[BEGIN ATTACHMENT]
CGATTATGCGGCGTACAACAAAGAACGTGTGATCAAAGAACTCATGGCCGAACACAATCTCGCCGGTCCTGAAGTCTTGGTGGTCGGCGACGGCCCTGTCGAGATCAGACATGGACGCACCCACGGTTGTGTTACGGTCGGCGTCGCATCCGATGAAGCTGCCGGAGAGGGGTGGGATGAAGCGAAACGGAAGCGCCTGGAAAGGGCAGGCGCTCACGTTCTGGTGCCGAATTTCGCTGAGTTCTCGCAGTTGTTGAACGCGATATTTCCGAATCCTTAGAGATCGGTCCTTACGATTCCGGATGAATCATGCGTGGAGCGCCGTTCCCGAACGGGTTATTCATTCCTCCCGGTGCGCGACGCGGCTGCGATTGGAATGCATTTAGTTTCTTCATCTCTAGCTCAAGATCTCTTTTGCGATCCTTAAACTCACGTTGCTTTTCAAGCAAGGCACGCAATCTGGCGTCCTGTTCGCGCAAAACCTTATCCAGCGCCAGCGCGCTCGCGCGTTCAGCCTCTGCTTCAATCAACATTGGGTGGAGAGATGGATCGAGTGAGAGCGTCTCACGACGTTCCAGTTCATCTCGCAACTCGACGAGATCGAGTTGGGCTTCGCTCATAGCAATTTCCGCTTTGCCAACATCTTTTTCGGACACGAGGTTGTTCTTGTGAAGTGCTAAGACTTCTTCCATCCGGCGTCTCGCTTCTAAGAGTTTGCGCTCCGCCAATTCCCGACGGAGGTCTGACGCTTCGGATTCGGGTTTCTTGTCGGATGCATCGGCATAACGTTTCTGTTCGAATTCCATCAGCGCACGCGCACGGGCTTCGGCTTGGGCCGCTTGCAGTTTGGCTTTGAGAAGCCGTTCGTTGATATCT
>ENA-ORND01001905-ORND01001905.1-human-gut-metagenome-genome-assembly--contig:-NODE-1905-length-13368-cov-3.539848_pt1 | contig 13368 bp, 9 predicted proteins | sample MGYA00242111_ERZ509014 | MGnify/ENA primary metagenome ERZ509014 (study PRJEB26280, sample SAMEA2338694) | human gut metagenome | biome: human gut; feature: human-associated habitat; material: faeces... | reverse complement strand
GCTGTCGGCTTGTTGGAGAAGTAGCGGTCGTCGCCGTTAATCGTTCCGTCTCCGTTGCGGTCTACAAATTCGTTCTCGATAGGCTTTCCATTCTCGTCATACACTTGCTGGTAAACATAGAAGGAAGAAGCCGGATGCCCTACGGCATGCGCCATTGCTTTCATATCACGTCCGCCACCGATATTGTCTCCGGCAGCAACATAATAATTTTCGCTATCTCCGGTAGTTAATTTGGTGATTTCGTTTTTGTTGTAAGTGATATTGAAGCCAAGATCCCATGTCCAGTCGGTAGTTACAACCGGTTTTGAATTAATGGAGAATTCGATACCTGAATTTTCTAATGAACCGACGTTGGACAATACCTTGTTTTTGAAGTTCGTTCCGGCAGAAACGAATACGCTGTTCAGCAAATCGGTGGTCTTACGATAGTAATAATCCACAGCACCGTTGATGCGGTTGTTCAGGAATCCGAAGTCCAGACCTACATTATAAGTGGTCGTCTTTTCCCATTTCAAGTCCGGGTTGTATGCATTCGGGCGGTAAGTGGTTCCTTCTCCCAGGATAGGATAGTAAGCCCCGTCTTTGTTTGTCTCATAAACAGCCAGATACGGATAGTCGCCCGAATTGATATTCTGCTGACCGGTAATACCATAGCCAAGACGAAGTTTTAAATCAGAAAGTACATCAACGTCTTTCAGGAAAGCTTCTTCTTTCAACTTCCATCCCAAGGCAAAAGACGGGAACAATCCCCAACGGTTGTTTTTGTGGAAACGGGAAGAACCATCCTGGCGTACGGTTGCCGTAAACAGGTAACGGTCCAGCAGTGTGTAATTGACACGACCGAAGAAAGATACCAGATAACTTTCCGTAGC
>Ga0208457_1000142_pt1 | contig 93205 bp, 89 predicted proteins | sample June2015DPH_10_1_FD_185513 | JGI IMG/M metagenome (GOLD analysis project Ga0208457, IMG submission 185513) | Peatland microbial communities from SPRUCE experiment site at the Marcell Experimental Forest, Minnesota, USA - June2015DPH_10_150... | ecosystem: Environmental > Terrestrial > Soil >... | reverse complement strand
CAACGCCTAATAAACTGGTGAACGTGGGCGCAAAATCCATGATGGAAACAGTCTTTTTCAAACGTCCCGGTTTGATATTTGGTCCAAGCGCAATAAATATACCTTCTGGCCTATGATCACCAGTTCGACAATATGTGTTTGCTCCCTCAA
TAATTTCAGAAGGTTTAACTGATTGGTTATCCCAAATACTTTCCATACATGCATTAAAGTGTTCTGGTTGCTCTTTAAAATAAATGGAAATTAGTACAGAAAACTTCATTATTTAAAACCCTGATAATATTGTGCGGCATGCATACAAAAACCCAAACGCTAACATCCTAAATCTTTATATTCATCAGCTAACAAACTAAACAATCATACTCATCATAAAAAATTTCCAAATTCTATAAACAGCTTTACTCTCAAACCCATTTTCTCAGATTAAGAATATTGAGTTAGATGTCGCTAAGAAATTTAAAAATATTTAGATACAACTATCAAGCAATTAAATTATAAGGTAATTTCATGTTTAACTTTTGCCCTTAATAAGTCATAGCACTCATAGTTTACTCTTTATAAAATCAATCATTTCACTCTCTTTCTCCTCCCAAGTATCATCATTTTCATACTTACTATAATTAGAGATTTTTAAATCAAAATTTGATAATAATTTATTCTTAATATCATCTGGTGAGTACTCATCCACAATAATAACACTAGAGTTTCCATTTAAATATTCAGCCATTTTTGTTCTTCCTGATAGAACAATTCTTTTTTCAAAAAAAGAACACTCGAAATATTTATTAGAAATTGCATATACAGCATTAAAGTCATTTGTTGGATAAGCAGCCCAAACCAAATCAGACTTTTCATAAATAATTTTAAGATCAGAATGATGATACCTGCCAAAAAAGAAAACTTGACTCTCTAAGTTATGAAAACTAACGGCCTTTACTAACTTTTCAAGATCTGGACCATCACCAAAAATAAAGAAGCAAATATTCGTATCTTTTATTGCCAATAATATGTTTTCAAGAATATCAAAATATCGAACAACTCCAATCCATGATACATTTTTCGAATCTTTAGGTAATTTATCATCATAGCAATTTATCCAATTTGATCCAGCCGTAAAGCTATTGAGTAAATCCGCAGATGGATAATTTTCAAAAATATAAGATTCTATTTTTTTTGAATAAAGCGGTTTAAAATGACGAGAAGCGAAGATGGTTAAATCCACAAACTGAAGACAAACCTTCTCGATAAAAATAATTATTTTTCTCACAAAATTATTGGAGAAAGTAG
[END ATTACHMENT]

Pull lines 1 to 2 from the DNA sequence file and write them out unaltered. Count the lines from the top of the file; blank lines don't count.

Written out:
CGATTATGCGGCGTACAACAAAGAACGTGTGATCAAAGAACTCATGGCCGAACACAATCTCGCCGGTCCTGAAGTCTTGGTGGTCGGCGACGGCCCTGTCGAGATCAGACATGGACGCACCCACGGTTGTGTTACGGTCGGCGTCGCATCCGATGAAGCTGCCGGAGAGGGGTGGGATGAAGCGAAACGGAAGCGCCTGGAAAGGGCAGGCGCTCACGTTCTGGTGCCGAATTTCGCTGAGTTCTCGCAGTTGTTGAACGCGATATTTCCGAATCCTTAGAGATCGGTCCTTACGATTCCGGATGAATCATGCGTGGAGCGCCGTTCCCGAACGGGTTATTCATTCCTCCCGGTGCGCGACGCGGCTGCGATTGGAATGCATTTAGTTTCTTCATCTCTAGCTCAAGATCTCTTTTGCGATCCTTAAACTCACGTTGCTTTTCAAGCAAGGCACGCAATCTGGCGTCCTGTTCGCGCAAAACCTTATCCAGCGCCAGCGCGCTCGCGCGTTCAGCCTCTGCTTCAATCAACATTGGGTGGAGAGATGGATCGAGTGAGAGCGTCTCACGACGTTCCAGTTCATCTCGCAACTCGACGAGATCGAGTTGGGCTTCGCTCATAGCAATTTCCGCTTTGCCAACATCTTTTTCGGACACGAGGTTGTTCTTGTGAAGTGCTAAGACTTCTTCCATCCGGCGTCTCGCTTCTAAGAGTTTGCGCTCCGCCAATTCCCGACGGAGGTCTGACGCTTCGGATTCGGGTTTCTTGTCGGATGCATCGGCATAACGTTTCTGTTCGAATTCCATCAGCGCACGCGCACGGGCTTCGGCTTGGGCCGCTTGCAGTTTGGCTTTGAGAAGCCGTTCGTTGATATCT
>ENA-ORND01001905-ORND01001905.1-human-gut-metagenome-genome-assembly--contig:-NODE-1905-length-13368-cov-3.539848_pt1 | contig 13368 bp, 9 predicted proteins | sample MGYA00242111_ERZ509014 | MGnify/ENA primary metagenome ERZ509014 (study PRJEB26280, sample SAMEA2338694) | human gut metagenome | biome: human gut; feature: human-associated habitat; material: faeces... | reverse complement strand